The Coast Guard as a Navy, How Do We Stack Up?

Coasties frequently compare the size of their service to the New York City Police Force. The Marines think they are a small service, but Coast Guard is only one fifth their size. We usually only see comparisons with Navies in terms of how old our ships are, but how do we stack up in terms of numbers of people?

Would it surprise you to know that with over 42,000 active duty Coast Guardsmen, we have as many, or more people, than the British or French Navies?

The following list is not exhaustive and I can’t guarantee it’s 100% accurate (Wikipedia), but it is representative of the personnel numbers for some significant Navies around the world. As near as possible I’ve only included active duty. In some cases, even when not marked, the figure includes Marines.

U.S. Navy: 330,729
People’s Republic of China : 250,000
Russia: 161,000
India: 56,000
Japan: 46,000
(North) Korean People’s Army Naval Force: 46,000
France: 42,550
Spain: 47,300 including Marines
Republic of Korea (South): 68,000 including 27,000 Marines
Royal Navy: 39,100 including 7,500 Marines
Italy: 35,200
Chile: 25,000
Pakistan: 24,000
Republic of China: 23,000
Argentina: 17,200
Germany 17,000
Australia: 12,500
Netherlands: 10,000
Canada: 9,000

The US Navy is shrinking. We seem to be included in Navy planning more than in the past, but it still seems the services potential as a “naval reserve” frequently goes unrecognized and the potential of relatively modest expenditures to enhance that role are not considered.

National Security Cutter as Navy Patrol Frigate

Navy Times’ “Scoop Deck” asks what the Navy will do “After the frigates are gone” and suggest that variants of the National Security Cutter (NSC) might be a better solution than the Littoral Combat Ship (LSC).

Back in March, Defense News also suggested that the NSC might be the Navy’s best option.

This has been an on going discussion for a long time, fueled no doubt by Northop Grumman’s desire to sell more ships. But the suggestion has been taken seriously. In July 2009, the Congressional Budget Office Study did a study that included an upgraded 20 NSCs as an option to 25 of the LCS.

That study suggested that these 20 NSCs be upgraded as follows:

“For approximately $260 million, the Navy could replace the Close-In Weapon System (CIWS) currently used on the national security cutter with the SeaRAM Mk-15 CIWS. Unlike the former system, which consists of a rapid-firing gun designed to engage subsonic antiship missiles at close ranges, the SeaRAM CIWS would incorporate a rolling airframe missile on the same physical space but provide the ship with the ability to engage supersonic antiship cruise missiles out to 5 nautical miles. The SeaRAM system includes its own sensor suite—a Ku band radar and forward-looking infrared imaging system— to detect, track, and destroy incoming missiles.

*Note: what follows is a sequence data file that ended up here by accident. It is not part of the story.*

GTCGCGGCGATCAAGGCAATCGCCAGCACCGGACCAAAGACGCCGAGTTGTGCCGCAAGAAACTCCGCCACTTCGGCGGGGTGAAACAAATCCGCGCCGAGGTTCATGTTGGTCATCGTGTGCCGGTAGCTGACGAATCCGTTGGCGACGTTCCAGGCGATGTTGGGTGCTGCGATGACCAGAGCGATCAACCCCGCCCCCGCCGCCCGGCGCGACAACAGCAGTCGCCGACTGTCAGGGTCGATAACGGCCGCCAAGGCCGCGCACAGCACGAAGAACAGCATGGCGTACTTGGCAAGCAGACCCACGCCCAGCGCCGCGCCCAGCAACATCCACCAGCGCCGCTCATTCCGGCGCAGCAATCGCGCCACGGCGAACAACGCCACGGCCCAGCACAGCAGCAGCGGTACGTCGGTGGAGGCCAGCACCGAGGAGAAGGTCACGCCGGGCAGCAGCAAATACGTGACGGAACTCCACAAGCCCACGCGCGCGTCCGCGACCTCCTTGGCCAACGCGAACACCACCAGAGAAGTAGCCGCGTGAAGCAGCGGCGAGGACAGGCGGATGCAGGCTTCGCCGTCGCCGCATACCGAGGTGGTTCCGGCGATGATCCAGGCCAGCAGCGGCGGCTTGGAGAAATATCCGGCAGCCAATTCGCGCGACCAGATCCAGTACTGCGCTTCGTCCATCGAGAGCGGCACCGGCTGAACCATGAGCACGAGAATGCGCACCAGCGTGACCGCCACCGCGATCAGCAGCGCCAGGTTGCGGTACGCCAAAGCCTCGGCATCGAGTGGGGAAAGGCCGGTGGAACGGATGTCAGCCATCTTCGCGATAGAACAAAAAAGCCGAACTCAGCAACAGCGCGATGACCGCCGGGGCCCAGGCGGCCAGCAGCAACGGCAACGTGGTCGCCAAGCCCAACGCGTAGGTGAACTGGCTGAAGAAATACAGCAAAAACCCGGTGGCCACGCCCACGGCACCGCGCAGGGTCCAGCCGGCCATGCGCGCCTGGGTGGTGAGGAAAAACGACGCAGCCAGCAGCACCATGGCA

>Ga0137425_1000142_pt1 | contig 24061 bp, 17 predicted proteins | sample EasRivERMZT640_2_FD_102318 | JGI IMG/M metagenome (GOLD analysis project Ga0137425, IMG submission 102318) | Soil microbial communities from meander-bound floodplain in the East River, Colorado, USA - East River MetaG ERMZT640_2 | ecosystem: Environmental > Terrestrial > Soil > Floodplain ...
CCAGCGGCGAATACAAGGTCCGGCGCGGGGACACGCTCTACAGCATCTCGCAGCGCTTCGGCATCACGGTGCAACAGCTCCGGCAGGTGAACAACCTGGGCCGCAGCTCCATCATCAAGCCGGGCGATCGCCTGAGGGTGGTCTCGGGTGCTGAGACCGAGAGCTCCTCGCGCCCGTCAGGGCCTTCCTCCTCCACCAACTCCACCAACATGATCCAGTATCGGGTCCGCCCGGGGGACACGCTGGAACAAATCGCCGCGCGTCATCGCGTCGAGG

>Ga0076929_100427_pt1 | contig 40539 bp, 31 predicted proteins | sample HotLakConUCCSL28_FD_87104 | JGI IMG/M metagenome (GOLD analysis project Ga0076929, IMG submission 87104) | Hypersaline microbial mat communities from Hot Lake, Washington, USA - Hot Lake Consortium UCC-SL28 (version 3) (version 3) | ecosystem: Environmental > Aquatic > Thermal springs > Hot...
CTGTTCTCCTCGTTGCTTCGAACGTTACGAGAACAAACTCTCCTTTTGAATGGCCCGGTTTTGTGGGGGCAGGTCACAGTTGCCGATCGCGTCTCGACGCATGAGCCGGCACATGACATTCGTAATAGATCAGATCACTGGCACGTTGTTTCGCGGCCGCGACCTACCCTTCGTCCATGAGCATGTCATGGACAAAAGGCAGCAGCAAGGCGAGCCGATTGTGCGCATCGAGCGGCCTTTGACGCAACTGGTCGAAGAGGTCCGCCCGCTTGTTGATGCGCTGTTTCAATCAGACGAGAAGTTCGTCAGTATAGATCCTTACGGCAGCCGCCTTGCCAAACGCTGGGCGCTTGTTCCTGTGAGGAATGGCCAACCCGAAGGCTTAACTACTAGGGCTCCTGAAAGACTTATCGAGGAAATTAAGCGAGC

“An additional layer of antiship missile defense could be provided by installing the Mk-56 vertical launch system with Evolved Sea Sparrow Missiles (ESSMs) along with an Mk-9 Tracker/Illuminator system to detect, track, and engage antiship missiles. The ESSM can engage supersonic antiship missiles at a range of nearly 30 nautical miles. Installing 20 sets of a 12-cell launching system (which would carry 24ESSMs), buying the missiles, and integrating the weapons with the ships would cost about $1.1billion.”

So these upgrades would cost $1.360B/20 ships or $68M/ship

With many more critics than supporters, there is a lot speculation that the Navy will not build anywhere near the 55 LCSs currently planned. The black-eye lean manning is getting in the Navy lately, and the fact that the LCSs are designed for lean manning with no apparent option for growing the crew, is adding to criticism of its limited weapons and poor endurance. The Coast Guard is looking smart for providing the NSCs and OPCs with both realistic crews and room for growth.

If the government wanted to open an option for the future, it might be smart to increase the CG buy of NSCs to 12, to make up some of the shortage of ship days that is certainly in our future and direct that the last 6 be made as a “B” class with a weapons fit including the systems sited above, a towed array sonar, and all necessary space and equipment for support of two MH-60Fs, with the marginal cost paid out of the Navy budget. The nation would have an additional capability and the Navy would have have a ready option in a mature design, that could take on the functions of the FFGs.